British Foreign Secretary Boris Johnson said Friday that his country’s planned departure from the European Union did not mean it was following an isolationist path.
“I would draw a very, very strong contrast between Brexit and any kind of isolationism,” Johnson said in response to a question. “Brexit means us being more outward-looking, more engaged, more energetic, more enthusiastic and committed on the world stage than ever before.”
The former mayor of London and public face of the Brexit movement, now Britain’s top diplomat, made his debut Friday at the United Nations. He was in New York to meet with business leaders and then see U.N. Secretary-General Ban Ki-moon and other diplomats at the world body’s headquarters.
He said he and the U.N. chief discussed pressing global issues, including the wars in Syria and Yemen.
While he was at the United Nations, news came of the shooting attack at a shopping mall in Munich, Germany.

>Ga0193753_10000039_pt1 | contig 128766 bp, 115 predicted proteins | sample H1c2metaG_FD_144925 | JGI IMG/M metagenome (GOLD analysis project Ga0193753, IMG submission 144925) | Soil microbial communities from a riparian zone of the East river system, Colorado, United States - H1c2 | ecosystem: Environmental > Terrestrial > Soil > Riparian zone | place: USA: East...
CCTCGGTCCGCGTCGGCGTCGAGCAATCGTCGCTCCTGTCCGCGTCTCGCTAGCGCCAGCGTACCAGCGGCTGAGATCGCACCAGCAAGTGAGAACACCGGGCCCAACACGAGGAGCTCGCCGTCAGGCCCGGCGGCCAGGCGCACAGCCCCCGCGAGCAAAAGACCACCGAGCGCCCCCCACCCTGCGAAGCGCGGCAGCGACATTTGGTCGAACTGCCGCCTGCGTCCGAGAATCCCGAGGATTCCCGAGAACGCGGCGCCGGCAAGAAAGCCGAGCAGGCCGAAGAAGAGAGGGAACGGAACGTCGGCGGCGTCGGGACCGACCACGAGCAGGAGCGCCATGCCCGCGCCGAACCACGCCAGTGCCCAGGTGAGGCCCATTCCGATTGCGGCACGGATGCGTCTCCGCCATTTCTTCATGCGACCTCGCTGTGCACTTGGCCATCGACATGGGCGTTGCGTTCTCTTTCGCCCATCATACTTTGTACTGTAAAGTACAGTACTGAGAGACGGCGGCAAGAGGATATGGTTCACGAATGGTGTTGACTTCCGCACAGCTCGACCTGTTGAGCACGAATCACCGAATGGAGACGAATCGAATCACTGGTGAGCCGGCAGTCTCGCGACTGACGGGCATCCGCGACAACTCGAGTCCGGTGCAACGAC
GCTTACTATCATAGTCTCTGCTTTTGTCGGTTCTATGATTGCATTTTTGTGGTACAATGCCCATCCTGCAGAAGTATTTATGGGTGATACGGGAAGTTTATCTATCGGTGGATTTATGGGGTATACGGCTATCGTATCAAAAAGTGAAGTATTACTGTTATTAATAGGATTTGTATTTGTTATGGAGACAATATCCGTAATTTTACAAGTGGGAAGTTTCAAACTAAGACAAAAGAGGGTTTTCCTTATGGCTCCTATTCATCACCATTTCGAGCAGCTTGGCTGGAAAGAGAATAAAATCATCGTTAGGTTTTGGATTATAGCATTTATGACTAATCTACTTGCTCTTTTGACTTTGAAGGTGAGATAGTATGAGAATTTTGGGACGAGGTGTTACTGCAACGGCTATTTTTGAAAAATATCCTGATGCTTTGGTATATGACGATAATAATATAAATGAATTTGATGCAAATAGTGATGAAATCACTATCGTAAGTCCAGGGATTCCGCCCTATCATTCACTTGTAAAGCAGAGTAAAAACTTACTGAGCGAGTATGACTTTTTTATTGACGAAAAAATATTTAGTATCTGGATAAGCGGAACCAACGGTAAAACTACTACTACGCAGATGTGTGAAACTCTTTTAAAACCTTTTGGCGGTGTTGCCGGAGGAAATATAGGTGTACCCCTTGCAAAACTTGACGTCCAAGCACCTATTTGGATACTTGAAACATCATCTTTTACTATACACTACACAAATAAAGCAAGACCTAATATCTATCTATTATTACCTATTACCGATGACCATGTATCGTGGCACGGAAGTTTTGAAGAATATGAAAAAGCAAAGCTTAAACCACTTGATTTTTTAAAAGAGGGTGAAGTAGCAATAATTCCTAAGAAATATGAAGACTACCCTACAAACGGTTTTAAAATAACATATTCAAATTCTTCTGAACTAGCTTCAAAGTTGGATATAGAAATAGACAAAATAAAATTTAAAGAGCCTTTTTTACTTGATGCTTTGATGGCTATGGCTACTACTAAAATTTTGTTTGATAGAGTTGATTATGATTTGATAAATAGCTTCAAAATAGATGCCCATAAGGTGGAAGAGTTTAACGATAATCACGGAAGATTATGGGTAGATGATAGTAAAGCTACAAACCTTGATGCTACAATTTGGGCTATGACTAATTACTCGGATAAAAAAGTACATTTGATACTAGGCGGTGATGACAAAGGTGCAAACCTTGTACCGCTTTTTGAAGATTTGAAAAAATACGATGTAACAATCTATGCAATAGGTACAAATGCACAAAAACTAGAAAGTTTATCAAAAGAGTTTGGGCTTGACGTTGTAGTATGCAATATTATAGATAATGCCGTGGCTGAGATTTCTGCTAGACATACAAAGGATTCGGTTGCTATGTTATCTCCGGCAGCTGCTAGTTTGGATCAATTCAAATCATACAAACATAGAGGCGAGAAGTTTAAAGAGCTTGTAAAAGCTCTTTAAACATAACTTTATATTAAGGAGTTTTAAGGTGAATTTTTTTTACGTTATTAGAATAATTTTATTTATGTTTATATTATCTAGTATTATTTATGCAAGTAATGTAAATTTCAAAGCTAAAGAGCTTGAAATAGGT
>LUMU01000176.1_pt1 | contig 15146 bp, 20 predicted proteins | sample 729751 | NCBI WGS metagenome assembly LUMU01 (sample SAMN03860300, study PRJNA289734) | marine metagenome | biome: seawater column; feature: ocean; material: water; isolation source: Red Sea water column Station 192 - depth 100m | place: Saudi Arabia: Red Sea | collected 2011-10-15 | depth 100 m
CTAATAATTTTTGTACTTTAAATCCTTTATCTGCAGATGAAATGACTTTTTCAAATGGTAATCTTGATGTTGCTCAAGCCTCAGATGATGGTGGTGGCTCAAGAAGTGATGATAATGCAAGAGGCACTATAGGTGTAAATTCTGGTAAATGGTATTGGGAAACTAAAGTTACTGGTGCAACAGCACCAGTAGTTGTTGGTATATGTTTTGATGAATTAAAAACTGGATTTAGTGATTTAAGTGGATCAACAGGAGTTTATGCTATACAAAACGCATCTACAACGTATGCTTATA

“If it seems very likely this that is another terrorist incident, then I think it proves once again that we have a global phenomenon now and a global sickness that we have to tackle both at source in the areas where the cancer is being incubated in the Middle East, but also, of course, around the world,” he said.
He said nations must deal with the symptoms and process of radicalization.
Johnson also briefly appeared at a U.N. Security Council meeting on Libya and took part in a vote on a resolution to remove that country’s chemical weapons stockpiles and send them to third-party countries for destruction.
“What we have done today is a good example of the role of the U.N. in tackling global challenges,” he told the council after casting Britain’s vote. “It is also an example of the United Kingdom’s continued determination to play a leading role through the U.N., together with you, our partners in the Security Council.”